Windhoek It looks as though for many Namibian music lovers, especially fans of the South African Mbaqanga group, Soul Brothers, Christmas will come early this year – as early as next month in fact. Kae Matundu-Tjiparuro brings you the story. Organisers have confirmed the group as the main act at the entertainment highlights of this year’s edition of the annual Okakarara Trade Fair on September 9 – the last day of the trade fair. Last year Dan Tshanda, from South Africa, led a pack of other entertainers from South Africa including Splash, Dalom Kids, Matshikos, Montana and Mpho Majika. They featured alongside local artists like The Dogg, Uatungua Matundu and Rax Rakutuka Kandjoze. The show was a bonus for trade fair goers for only the price of N$50, which was the entrance fee to the fair. However, the show received stiff competition from South African Disco queen, Patricia Majalisa, who in a parallel show in the town headlined an equally star-studded show. Her show featured the likes of Nikie Nikie, Ludwe, Mpendulo Peacock, Neo Maphaka, Tafula and Slindile with local artists such as Ben Mutjangatjike Muundjua, Sally a.k.a. Boss Madam, Wildogs and One Blood also performing at the Okakarara Sports Field. However, the chairperson of the Okakarara Trade Fair Society board, Elia Kandjii, has confirmed Soul Brothers as the main act on the closing night of the fair at what unlike last year, seems the only music show in town this year on the closing weekend of the trade fair. Soul Brothers will headline performances by local groups in different genres such as oviritje, disco and gospel, but the organisers still have to confirm the line-up, as contracts with these groups have not been finalised yet. Soul Brothers announced in June this year that they would embark on a road show in South Africa this December. At the time, it was not certain whether Namibia – where the group enjoys massive support – would be part of the road show. However, it now looks as though for Namibians this comes with the show at the Okakarara Trade Fair. Soul Brothers also announced the beefing up of the group with new members who will keep on the long legacy of the group alive. This includes all its founder members but one, with Moses “Black Moses” Ngwenya the only surviving founding member. “It’s been bothering me that if I die, who will continue with the group,” the South African Sunday Sun newspaper quoted Ngwenya as saying. “My wish and that of the other late founding members had always been that we’d love to see this group’s legacy live on,” he said. The group has roped in youngsters who have brought vibrancy to the group as new permanent members. Thokozani Hadebe has been the lead vocalist since the death of lead singer, David Masondo, in 2015. The other new members include Bongani Phiyose and Nkosinathi Ngwenya as backing vocalists, S’boniso Zuma as lead guitarist and Lehlohonolo Mofokeng as trumpeter. As stalwarts of South Africa’s music scene, Soul Brothers have recorded over 30 albums since their formation in 1974. Initially formed in KwaZulu-Natal, the group has remained the slickest and most successful exponents of the mbaqanga sound, which dominated South African urban music for over three decades. While their costume, choreography and some harmonies bear resemblance to the American Soul music that inspired them, the group created an original sound and style, which captivated South African audiences. They were especially popular amongst migrant labourers, who under Apartheid, were forced to leave their rural homes to seek work in the cities. The Soul Brothers themselves trod this path to Joburg, and this shared frame of reference endeared the group to the massive working class audience of South African cities. They built the band around the rhythm section comprising bassist Zenzele “Zakes” Mchunu, drummer David Masondo, and guitarist Tuza Mthethwa, who first played together in the “Groovy Boys in KwaZulu-Natal, and later as part of the “Young Brothers”. Keyboard player Moses Ngwenya joined them in Joburg to create the Soul Brothers, and David Masondo made the move from drums to lead vocals. The combination of Masondo’s quavering soprano voice and Ngwenya’s percussive Hammond organ playing gave the Soul Brothers a unique and instantly recognisable sound. They typically augmented this core rhythm section with a brass section, guitars, and multiple vocal harmonies. Car crashes saw the deaths of three band members in 1979, and then later also the death of bassist and founder member Zakes Mchunu in 1984. Despite these setbacks, Masondo and Ngwenya continued, performing with an expanded group that included not only musicians, but also dedicated dancers. Just like at last year’s closing day show, show attendants can buy a day’s pass that will also allow them entrance to the music show later in the day for N$50 while VIP tickets go for N$150.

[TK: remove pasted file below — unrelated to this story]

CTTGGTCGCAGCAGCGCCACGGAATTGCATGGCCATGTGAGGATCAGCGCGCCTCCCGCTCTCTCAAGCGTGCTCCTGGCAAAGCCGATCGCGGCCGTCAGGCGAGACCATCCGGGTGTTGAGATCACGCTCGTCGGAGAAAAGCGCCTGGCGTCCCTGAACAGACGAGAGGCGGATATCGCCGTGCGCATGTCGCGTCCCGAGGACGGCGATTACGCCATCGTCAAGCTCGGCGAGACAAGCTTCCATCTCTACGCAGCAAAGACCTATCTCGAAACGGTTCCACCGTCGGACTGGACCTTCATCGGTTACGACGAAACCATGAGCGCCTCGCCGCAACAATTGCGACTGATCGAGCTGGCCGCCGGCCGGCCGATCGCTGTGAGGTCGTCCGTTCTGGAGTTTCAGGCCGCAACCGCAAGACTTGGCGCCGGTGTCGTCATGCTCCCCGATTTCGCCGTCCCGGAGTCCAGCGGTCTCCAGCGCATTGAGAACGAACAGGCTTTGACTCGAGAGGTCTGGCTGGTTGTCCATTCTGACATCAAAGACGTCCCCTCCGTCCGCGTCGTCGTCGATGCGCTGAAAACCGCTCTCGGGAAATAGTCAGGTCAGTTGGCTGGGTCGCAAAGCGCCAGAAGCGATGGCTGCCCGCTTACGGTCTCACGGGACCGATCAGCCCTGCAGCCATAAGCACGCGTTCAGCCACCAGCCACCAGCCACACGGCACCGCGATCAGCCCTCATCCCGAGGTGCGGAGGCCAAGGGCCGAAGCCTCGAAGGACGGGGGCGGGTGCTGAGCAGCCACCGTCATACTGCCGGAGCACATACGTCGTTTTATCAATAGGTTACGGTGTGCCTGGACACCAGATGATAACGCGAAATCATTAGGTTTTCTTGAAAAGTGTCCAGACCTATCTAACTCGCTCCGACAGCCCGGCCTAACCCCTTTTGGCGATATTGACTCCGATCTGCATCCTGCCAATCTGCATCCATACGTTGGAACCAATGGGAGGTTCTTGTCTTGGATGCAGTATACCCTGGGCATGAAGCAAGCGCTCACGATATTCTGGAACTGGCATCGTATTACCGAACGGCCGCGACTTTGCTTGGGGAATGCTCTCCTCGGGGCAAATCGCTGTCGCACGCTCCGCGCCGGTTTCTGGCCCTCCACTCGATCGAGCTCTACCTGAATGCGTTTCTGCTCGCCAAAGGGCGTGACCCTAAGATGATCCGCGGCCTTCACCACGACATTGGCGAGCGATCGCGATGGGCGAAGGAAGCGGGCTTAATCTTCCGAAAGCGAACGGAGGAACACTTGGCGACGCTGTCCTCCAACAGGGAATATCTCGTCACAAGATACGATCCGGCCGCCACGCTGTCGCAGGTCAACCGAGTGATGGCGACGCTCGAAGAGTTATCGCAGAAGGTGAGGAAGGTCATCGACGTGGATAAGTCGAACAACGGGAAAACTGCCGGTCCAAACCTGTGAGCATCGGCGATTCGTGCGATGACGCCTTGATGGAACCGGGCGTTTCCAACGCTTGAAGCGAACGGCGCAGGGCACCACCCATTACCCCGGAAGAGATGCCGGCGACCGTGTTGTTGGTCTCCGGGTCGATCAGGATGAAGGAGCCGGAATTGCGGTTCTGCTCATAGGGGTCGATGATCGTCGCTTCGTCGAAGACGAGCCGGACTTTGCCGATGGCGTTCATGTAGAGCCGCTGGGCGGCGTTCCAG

New Era Reporter
2017-08-18 12:30:21 1 years ago